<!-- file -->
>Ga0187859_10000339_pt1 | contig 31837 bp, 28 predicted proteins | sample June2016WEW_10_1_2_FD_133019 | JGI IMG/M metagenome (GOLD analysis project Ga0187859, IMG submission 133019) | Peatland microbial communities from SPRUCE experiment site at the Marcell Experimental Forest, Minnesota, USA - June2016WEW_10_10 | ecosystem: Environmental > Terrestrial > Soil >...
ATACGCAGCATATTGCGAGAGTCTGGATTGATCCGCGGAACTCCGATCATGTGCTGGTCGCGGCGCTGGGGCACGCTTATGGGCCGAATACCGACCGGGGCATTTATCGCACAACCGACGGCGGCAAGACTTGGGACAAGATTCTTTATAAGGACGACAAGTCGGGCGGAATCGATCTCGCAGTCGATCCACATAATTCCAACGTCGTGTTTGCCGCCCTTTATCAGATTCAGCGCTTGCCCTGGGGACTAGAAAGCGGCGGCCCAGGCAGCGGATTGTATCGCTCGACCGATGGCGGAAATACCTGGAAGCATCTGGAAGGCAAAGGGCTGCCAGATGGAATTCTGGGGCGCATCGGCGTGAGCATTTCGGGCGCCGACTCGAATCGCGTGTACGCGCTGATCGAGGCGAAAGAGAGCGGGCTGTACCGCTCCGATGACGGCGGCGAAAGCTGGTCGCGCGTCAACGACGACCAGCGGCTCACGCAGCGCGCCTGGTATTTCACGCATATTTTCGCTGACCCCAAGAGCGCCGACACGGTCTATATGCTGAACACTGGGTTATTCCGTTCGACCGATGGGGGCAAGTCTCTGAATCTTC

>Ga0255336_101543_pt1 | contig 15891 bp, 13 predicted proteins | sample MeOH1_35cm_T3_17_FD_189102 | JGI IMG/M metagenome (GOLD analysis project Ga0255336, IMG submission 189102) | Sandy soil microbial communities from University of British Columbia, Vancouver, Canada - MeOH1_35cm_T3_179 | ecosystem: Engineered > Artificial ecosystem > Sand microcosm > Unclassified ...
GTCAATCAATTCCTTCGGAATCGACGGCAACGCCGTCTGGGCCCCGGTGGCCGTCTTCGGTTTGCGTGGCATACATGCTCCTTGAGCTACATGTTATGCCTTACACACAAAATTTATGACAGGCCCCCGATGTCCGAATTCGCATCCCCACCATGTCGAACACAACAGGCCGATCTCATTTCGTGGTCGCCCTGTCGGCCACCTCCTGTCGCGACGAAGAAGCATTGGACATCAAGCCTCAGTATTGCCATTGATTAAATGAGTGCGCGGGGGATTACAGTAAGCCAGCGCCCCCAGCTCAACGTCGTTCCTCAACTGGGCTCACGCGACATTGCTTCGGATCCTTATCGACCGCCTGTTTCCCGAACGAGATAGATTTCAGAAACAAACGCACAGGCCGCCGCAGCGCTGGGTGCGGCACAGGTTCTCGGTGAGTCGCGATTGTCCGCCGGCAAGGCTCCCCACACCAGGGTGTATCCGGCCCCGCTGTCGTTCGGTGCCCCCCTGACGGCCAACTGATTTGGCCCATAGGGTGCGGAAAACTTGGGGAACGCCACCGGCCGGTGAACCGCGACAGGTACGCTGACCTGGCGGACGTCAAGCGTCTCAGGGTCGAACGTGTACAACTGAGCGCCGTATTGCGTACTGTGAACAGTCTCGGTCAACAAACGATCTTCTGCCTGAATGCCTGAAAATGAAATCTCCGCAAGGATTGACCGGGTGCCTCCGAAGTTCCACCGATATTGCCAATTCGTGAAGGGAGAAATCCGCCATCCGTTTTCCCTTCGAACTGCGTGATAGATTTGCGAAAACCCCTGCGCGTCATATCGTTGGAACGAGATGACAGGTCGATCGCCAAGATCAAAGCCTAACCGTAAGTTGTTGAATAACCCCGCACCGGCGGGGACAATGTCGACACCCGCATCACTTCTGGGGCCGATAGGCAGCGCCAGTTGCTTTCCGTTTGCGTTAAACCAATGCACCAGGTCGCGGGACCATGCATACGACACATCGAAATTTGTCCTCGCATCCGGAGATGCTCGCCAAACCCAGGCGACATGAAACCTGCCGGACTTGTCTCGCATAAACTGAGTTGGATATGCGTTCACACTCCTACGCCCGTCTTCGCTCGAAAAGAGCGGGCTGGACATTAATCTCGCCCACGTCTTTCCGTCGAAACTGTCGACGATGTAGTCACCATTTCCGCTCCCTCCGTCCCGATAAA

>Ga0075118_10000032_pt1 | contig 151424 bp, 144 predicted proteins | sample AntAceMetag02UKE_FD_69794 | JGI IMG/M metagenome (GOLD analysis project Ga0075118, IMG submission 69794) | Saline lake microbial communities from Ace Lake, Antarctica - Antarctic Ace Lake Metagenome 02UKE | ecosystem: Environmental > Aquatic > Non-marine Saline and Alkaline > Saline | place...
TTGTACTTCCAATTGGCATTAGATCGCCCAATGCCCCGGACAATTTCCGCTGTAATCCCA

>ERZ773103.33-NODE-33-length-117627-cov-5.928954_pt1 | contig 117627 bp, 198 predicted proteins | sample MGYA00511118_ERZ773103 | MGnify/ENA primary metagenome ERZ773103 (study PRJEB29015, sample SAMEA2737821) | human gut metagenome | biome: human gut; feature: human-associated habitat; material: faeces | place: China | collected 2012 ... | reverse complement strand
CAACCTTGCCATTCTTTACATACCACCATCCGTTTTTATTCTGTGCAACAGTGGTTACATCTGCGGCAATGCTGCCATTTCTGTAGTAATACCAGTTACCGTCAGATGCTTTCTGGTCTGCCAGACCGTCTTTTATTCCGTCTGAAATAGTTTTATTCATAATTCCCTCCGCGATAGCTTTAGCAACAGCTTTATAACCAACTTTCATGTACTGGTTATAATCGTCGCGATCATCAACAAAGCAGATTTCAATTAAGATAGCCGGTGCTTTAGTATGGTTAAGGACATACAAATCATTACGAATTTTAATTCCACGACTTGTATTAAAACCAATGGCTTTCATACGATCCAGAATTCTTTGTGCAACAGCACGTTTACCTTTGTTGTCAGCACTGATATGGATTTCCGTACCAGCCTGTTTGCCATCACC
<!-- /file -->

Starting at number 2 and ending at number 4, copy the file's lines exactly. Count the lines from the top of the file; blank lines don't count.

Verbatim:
ATACGCAGCATATTGCGAGAGTCTGGATTGATCCGCGGAACTCCGATCATGTGCTGGTCGCGGCGCTGGGGCACGCTTATGGGCCGAATACCGACCGGGGCATTTATCGCACAACCGACGGCGGCAAGACTTGGGACAAGATTCTTTATAAGGACGACAAGTCGGGCGGAATCGATCTCGCAGTCGATCCACATAATTCCAACGTCGTGTTTGCCGCCCTTTATCAGATTCAGCGCTTGCCCTGGGGACTAGAAAGCGGCGGCCCAGGCAGCGGATTGTATCGCTCGACCGATGGCGGAAATACCTGGAAGCATCTGGAAGGCAAAGGGCTGCCAGATGGAATTCTGGGGCGCATCGGCGTGAGCATTTCGGGCGCCGACTCGAATCGCGTGTACGCGCTGATCGAGGCGAAAGAGAGCGGGCTGTACCGCTCCGATGACGGCGGCGAAAGCTGGTCGCGCGTCAACGACGACCAGCGGCTCACGCAGCGCGCCTGGTATTTCACGCATATTTTCGCTGACCCCAAGAGCGCCGACACGGTCTATATGCTGAACACTGGGTTATTCCGTTCGACCGATGGGGGCAAGTCTCTGAATCTTC

>Ga0255336_101543_pt1 | contig 15891 bp, 13 predicted proteins | sample MeOH1_35cm_T3_17_FD_189102 | JGI IMG/M metagenome (GOLD analysis project Ga0255336, IMG submission 189102) | Sandy soil microbial communities from University of British Columbia, Vancouver, Canada - MeOH1_35cm_T3_179 | ecosystem: Engineered > Artificial ecosystem > Sand microcosm > Unclassified ...
GTCAATCAATTCCTTCGGAATCGACGGCAACGCCGTCTGGGCCCCGGTGGCCGTCTTCGGTTTGCGTGGCATACATGCTCCTTGAGCTACATGTTATGCCTTACACACAAAATTTATGACAGGCCCCCGATGTCCGAATTCGCATCCCCACCATGTCGAACACAACAGGCCGATCTCATTTCGTGGTCGCCCTGTCGGCCACCTCCTGTCGCGACGAAGAAGCATTGGACATCAAGCCTCAGTATTGCCATTGATTAAATGAGTGCGCGGGGGATTACAGTAAGCCAGCGCCCCCAGCTCAACGTCGTTCCTCAACTGGGCTCACGCGACATTGCTTCGGATCCTTATCGACCGCCTGTTTCCCGAACGAGATAGATTTCAGAAACAAACGCACAGGCCGCCGCAGCGCTGGGTGCGGCACAGGTTCTCGGTGAGTCGCGATTGTCCGCCGGCAAGGCTCCCCACACCAGGGTGTATCCGGCCCCGCTGTCGTTCGGTGCCCCCCTGACGGCCAACTGATTTGGCCCATAGGGTGCGGAAAACTTGGGGAACGCCACCGGCCGGTGAACCGCGACAGGTACGCTGACCTGGCGGACGTCAAGCGTCTCAGGGTCGAACGTGTACAACTGAGCGCCGTATTGCGTACTGTGAACAGTCTCGGTCAACAAACGATCTTCTGCCTGAATGCCTGAAAATGAAATCTCCGCAAGGATTGACCGGGTGCCTCCGAAGTTCCACCGATATTGCCAATTCGTGAAGGGAGAAATCCGCCATCCGTTTTCCCTTCGAACTGCGTGATAGATTTGCGAAAACCCCTGCGCGTCATATCGTTGGAACGAGATGACAGGTCGATCGCCAAGATCAAAGCCTAACCGTAAGTTGTTGAATAACCCCGCACCGGCGGGGACAATGTCGACACCCGCATCACTTCTGGGGCCGATAGGCAGCGCCAGTTGCTTTCCGTTTGCGTTAAACCAATGCACCAGGTCGCGGGACCATGCATACGACACATCGAAATTTGTCCTCGCATCCGGAGATGCTCGCCAAACCCAGGCGACATGAAACCTGCCGGACTTGTCTCGCATAAACTGAGTTGGATATGCGTTCACACTCCTACGCCCGTCTTCGCTCGAAAAGAGCGGGCTGGACATTAATCTCGCCCACGTCTTTCCGTCGAAACTGTCGACGATGTAGTCACCATTTCCGCTCCCTCCGTCCCGATAAA